Quick Justice? Will Parties Agree to Use Expedited Trials?

Post by Randall Ryder

The State of California just passed a bill that now allows expedited jury trials in certain situations. While many parties are hailing the recent bill, will the new system be utilized?

Under the bill, if both parties agree, each side will have three hours to present their side of the case. The act provides for a number of other rules for the speedy trial. 

The jury would be eight people or less. The sides would agree, before the trial, to a high-low damages agreement. The court would also not have a court reporter unless the parties agreed to pay for it. In part, the new bill was the result of the rising number of cases—last year civil filings rose by 11 percent. 

A variety of groups and lobbyists have lauded the bill as the result of many parties working together towards a solution. The bill, however, will only be effective if both parties agree to use the expedited trial—will they?

There are a number of advantages to this system. One, the parties have limited liability. A high-low damages agreement provides both parties with less exposure. For Plaintiffs, they are guaranteed to recover something. For Defendants, they know the maximum liability they will face.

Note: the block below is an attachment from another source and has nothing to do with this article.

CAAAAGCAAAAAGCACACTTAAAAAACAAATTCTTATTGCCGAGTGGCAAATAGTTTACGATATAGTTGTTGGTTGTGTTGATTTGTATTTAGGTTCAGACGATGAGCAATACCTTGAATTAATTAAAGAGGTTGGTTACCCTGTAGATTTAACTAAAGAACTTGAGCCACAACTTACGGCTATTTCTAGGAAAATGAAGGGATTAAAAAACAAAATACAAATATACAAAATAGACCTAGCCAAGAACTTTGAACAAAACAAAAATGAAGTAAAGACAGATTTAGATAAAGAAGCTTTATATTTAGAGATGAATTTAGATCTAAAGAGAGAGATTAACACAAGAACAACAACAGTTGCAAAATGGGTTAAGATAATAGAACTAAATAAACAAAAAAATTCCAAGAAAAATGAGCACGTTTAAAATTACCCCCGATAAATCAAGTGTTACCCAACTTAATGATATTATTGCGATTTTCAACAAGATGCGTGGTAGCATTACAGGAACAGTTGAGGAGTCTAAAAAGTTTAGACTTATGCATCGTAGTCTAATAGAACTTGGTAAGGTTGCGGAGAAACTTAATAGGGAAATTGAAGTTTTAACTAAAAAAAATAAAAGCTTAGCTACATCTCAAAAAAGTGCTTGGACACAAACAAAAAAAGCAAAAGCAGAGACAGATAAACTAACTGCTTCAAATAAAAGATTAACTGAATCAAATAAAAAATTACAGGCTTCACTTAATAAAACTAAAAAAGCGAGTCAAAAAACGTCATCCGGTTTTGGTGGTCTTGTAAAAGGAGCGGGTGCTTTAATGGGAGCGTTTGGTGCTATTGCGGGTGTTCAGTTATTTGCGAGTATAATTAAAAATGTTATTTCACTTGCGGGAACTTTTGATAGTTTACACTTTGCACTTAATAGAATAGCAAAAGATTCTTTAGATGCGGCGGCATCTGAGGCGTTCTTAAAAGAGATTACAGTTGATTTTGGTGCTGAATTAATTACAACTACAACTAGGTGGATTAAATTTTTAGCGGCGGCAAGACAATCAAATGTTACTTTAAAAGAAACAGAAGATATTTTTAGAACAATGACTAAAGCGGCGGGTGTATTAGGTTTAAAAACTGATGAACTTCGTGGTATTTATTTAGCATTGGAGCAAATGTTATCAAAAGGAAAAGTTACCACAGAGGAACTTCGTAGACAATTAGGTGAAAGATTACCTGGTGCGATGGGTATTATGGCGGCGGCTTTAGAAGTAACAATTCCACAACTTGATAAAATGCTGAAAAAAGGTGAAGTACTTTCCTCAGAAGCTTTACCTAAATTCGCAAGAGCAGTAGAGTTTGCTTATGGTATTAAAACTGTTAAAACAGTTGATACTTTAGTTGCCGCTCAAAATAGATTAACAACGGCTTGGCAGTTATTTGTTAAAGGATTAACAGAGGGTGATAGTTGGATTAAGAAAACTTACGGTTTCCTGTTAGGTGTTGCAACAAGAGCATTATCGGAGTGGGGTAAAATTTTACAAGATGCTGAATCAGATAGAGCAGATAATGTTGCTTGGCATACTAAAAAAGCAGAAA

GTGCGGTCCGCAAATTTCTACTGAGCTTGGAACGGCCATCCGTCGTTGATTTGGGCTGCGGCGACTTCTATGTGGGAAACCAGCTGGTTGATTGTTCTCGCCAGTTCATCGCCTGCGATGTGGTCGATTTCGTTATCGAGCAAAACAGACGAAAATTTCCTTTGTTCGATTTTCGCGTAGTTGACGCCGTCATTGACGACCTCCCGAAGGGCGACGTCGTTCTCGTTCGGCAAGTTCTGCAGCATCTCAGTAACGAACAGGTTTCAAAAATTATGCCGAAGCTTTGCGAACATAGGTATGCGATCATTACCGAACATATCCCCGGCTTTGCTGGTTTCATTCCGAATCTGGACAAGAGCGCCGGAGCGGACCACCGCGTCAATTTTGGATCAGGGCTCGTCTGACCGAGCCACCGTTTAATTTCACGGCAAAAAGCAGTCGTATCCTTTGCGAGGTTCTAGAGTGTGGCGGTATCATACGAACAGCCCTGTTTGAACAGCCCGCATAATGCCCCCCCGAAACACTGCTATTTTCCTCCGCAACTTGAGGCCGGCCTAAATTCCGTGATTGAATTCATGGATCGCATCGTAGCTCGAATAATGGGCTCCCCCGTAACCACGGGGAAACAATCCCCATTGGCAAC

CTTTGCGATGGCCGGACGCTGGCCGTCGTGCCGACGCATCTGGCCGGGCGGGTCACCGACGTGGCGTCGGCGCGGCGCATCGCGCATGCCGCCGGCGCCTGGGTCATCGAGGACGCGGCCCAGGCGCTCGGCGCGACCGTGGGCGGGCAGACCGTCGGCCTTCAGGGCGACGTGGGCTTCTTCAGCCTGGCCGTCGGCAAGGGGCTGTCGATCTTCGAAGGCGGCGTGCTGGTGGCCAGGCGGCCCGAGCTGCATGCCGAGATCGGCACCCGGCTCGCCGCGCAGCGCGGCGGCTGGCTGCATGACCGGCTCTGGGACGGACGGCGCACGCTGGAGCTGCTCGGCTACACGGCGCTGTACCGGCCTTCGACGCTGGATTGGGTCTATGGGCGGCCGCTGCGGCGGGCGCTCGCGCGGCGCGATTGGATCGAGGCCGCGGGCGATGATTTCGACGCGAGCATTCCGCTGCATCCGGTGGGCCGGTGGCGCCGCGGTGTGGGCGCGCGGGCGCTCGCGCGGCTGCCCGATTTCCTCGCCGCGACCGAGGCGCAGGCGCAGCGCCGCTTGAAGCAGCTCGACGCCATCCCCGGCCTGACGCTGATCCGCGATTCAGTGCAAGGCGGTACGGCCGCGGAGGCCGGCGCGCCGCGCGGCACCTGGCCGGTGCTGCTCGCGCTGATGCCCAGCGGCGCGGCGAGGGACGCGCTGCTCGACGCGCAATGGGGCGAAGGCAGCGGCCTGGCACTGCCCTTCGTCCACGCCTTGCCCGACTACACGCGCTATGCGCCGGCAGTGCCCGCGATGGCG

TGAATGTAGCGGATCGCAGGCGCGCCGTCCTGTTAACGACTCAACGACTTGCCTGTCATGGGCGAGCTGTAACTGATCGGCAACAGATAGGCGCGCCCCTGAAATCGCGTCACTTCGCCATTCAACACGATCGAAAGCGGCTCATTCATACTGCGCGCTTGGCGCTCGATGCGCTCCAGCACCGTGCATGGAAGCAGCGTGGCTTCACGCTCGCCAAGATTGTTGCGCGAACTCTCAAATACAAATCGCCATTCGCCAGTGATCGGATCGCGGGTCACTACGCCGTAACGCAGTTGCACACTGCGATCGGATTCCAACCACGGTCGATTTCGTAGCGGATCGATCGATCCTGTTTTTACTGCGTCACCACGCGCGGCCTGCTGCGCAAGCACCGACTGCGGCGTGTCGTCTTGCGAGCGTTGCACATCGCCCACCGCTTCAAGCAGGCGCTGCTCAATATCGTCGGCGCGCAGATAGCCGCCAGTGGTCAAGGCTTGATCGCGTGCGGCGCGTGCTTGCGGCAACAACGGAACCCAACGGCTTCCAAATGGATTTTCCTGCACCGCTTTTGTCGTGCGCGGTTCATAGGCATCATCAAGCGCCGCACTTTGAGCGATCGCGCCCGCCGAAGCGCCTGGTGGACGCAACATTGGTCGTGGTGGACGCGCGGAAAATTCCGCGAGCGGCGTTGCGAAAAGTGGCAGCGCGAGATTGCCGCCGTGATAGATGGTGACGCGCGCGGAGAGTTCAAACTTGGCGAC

The speed of the trial in many ways makes the court system more accessible to individuals. Whereas a "normal" trial could take days, if not weeks, the attorney fees in an expedited trial are much lower. Not only is there less time spent in trial, there is less time spent on preparation and other pre-trial motions. While some may argue that paying for a court reporter is a "new" expense, having to pay a court reporter (when requested) is still much cheaper than paying an attorney for a week-long civil trial.

One obvious downside, however, is that both parties have to agree to use the new system. The new system is clearly not designed to handle every kind of case. At the same time, one side may have a vastly different view on whether the speedy system can reach a just resolution on the merits.

The system is certainly not without some downside, but it does present parties another option for resolving their disputes in a cost-effective manner. As time passes, it will be interesting to see how the system is utilized.

What do you think, will the new legislation be a success?

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